I don’t believe you. Give us an explanationReligious establishments have unfathomable power. I cannot easily envisage a world where the government has managed to completely own religion’s ass. I could be naïve, it could be entirely plausible, but Julia Karr you need to bloody well explain your logic because I cannot fucking see it.

“After everything I’d read about the Religion Wars, it was easy to understand how people would accept the GC’s edict.”

IS IT REALLY? For thousands of years humanity has raged wars in the name of God. Yes, it’s fucking awful. But why, oh so suddenly, has everyone decided, “oh yeah, religion does cause a lot of shit. Let us accept the inevitable closure of our church and relinquish the immense power we have held for centuries.”

And you know the best part of all this completely unbelievable and unexplained not-really-trying world-building? MC Nina spends almost the entire book oblivious to the world’s problems just like the rest of humanity. It kind of reminded me of Wall-e in a way, where we see surviving humans in deep space living on a fully automated space ship engulfed in the millions of adverts surrounding them, blind to the reality that’s behind them.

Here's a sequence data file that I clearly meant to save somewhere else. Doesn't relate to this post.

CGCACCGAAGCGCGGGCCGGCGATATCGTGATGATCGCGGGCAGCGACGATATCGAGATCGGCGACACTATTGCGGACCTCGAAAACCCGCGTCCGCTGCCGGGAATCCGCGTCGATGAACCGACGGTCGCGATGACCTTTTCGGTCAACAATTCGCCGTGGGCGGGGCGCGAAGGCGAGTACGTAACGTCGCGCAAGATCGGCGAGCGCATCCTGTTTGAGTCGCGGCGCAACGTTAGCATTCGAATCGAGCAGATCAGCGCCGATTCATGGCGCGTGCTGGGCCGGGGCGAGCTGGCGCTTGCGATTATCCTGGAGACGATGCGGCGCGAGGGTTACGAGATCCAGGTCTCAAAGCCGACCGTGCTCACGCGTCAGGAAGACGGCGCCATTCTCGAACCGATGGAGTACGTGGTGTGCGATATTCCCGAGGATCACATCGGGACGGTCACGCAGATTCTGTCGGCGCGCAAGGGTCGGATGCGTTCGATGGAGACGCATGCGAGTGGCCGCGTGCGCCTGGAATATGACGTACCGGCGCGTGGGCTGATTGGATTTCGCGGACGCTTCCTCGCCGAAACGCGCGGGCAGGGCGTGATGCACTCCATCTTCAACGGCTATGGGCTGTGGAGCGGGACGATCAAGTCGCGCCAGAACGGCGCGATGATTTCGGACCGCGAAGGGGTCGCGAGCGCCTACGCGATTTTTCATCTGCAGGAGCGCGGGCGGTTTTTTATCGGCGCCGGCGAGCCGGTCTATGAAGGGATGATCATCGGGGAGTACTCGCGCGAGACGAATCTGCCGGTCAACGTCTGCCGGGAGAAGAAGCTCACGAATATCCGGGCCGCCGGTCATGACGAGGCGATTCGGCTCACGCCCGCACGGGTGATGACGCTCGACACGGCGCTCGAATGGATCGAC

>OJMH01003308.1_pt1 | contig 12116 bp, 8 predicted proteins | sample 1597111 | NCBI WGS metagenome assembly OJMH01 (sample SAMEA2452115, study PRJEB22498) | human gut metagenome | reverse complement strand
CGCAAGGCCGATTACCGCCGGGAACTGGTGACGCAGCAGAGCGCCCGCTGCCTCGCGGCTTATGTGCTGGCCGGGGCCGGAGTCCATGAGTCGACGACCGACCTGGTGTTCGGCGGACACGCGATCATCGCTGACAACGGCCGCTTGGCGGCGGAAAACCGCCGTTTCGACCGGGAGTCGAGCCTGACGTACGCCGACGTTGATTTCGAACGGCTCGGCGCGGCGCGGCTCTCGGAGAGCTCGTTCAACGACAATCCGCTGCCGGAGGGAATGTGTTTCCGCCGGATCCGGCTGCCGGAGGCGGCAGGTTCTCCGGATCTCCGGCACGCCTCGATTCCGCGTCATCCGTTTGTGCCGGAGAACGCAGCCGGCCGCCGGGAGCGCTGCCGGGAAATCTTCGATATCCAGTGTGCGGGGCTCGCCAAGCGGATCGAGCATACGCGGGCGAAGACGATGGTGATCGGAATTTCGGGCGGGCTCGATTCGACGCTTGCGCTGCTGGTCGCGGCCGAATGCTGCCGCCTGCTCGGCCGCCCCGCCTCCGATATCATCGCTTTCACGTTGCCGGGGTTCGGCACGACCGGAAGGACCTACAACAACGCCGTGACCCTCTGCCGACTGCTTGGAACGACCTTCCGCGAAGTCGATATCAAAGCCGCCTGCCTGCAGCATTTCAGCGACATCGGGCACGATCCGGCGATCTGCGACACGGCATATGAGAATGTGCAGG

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“Sandy and I talked via our PAVs so we could hear ourselves over the verts. We were plotting out the day’s events when there was a loud bang, followed by two more. Three trannies had slammed into each other right in the middle of the street. All the other traffic stopped. We clicked off our PAVs. Not one vert was blaring. There was total silence. Which was more jarring than the crash of the accident.”

This scene is right out of Wall-e and, yes, that’s a whole bunch of annoying slang right there. The technology it’s referring to isn’t even as creative as Wall-e, just re-vamped stuff we already have: PAV (Personal Audio/Video) is the in-ear Bluetooth. Verts are adverts, because shortening the term to ‘ads’ is just uncool in Granite Middle School, Cementville. I shit you not, that is where they live. Oh and guess what they call transportation? Trannies.